“We are living in a culture entirely hypnotized by the illusion of time, in which the so-called present moment is felt as nothing but an infinitesimal hairline between an all-powerfully causative past and an absorbingly important future. We have no present. Our consciousness is almost completely preoccupied with memory and expectation. We do not realize that there never was, is, nor will be any other experience than present experience. We are therefore out of touch with reality. We confuse the world as talked about, described, and measured with the world which actually is. We are sick with a fascination for the useful tools of names and numbers, of symbols, signs, conceptions and ideas.”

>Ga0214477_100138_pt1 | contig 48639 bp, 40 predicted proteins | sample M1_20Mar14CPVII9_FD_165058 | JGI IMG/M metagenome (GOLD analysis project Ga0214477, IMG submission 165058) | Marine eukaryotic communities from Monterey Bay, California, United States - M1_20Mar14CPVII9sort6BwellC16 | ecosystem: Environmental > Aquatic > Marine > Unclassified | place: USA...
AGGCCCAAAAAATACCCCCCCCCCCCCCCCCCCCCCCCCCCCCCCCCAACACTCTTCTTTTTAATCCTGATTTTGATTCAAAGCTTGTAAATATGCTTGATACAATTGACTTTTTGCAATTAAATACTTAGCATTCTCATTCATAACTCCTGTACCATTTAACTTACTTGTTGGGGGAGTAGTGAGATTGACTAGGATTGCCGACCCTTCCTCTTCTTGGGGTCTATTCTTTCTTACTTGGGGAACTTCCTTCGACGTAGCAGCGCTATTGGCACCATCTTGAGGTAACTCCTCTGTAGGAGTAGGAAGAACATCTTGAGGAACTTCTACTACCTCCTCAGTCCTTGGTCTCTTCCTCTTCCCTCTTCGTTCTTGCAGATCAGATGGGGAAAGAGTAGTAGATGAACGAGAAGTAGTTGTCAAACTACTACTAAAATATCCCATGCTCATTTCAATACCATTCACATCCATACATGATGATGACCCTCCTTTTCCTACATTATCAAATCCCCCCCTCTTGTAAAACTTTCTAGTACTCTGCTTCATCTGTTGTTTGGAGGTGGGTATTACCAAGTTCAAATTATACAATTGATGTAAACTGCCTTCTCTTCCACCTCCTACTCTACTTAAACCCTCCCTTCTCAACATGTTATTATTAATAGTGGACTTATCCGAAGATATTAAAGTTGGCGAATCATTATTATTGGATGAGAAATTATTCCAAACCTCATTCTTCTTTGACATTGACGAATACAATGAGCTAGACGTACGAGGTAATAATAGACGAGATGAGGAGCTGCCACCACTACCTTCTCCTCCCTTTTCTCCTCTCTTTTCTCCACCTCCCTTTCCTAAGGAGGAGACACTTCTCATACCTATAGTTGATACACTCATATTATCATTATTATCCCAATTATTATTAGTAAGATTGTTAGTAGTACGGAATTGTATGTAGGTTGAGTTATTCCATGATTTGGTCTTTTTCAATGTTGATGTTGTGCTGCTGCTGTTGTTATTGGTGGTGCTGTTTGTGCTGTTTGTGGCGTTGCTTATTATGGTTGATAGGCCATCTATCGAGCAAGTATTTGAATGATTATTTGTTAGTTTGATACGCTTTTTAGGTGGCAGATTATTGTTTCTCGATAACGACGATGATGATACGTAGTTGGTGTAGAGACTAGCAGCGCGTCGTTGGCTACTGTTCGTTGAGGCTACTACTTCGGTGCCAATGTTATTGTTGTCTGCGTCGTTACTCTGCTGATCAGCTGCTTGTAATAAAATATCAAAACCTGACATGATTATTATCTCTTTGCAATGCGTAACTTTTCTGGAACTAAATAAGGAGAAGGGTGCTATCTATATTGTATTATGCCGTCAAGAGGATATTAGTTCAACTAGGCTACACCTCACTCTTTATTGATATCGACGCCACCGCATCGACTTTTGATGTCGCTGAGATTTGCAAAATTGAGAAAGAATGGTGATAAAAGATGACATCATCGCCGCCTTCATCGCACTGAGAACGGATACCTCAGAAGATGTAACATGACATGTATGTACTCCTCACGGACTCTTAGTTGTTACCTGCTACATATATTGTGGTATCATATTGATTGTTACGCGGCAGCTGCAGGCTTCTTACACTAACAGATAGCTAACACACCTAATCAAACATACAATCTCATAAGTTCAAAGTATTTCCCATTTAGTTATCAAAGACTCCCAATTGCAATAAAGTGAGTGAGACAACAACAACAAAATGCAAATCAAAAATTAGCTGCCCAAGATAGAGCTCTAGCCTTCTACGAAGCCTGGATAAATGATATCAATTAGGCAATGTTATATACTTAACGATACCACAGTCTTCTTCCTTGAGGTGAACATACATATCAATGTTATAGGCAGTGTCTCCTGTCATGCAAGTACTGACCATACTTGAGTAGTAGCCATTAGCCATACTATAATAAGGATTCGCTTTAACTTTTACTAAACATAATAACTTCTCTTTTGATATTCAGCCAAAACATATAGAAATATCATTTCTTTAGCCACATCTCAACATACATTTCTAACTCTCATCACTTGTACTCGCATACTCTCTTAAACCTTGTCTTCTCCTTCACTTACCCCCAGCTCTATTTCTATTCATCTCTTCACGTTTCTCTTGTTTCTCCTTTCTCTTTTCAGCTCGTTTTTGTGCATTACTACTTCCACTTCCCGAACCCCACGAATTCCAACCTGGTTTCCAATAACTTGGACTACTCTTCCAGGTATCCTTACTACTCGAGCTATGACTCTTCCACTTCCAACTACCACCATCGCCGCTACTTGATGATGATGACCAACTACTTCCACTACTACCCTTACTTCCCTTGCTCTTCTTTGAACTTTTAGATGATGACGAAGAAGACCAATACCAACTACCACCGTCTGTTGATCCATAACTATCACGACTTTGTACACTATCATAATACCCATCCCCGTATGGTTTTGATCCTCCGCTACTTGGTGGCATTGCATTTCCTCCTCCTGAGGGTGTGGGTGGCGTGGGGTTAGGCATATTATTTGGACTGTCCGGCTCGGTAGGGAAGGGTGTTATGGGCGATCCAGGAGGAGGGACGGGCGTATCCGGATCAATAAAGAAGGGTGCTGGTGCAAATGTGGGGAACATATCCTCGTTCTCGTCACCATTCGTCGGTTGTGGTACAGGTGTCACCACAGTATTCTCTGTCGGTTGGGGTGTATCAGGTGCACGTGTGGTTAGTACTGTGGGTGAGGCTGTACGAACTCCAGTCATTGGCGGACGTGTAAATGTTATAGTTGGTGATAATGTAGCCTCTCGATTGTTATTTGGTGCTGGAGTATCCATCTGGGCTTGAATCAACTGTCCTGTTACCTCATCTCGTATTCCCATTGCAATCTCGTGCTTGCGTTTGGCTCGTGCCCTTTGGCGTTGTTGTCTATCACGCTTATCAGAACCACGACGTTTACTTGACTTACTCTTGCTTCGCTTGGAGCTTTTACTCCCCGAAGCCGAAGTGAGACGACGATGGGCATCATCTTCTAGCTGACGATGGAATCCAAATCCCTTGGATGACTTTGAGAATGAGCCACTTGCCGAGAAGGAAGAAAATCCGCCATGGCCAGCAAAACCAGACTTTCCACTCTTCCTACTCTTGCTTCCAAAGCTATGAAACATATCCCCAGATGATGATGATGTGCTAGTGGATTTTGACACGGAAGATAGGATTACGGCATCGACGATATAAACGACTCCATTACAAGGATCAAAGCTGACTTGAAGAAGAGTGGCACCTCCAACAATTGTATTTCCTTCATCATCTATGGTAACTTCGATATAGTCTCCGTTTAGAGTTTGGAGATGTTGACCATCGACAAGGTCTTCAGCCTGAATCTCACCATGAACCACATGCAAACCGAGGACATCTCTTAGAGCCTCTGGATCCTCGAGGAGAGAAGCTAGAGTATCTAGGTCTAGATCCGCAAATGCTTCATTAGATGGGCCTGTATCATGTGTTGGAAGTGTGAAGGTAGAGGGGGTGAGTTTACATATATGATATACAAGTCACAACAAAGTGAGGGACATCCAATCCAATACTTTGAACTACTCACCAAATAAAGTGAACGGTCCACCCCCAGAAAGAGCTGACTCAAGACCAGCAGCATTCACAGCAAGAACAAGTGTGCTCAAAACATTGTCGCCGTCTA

― Alan W. Watts


“The constant assertion of belief is an indication of fear.”
― Jiddu Krishnamurti


“When you find out that there was never anything in the dark side to be afraid of … Nothing is left but to love.”
― Alan W. Watts
time to let go
“Whether we like it or not, change comes, and the greater the resistance, the greater the pain. Buddhism perceives the beauty of change, for life is like music in this: if any note or phrase is held for longer than its appointed time, the melody is lost. Thus Buddhism may be summed up in two phrases: “Let go!” and “Walk on!” Drop the craving for self, for permanence, for particular circumstances, and go straight ahead with the movement of life.”
― Alan W. WattsBecome What You Are: Expanded Edition


“Don’t grieve. Anything you lose comes around in another form.”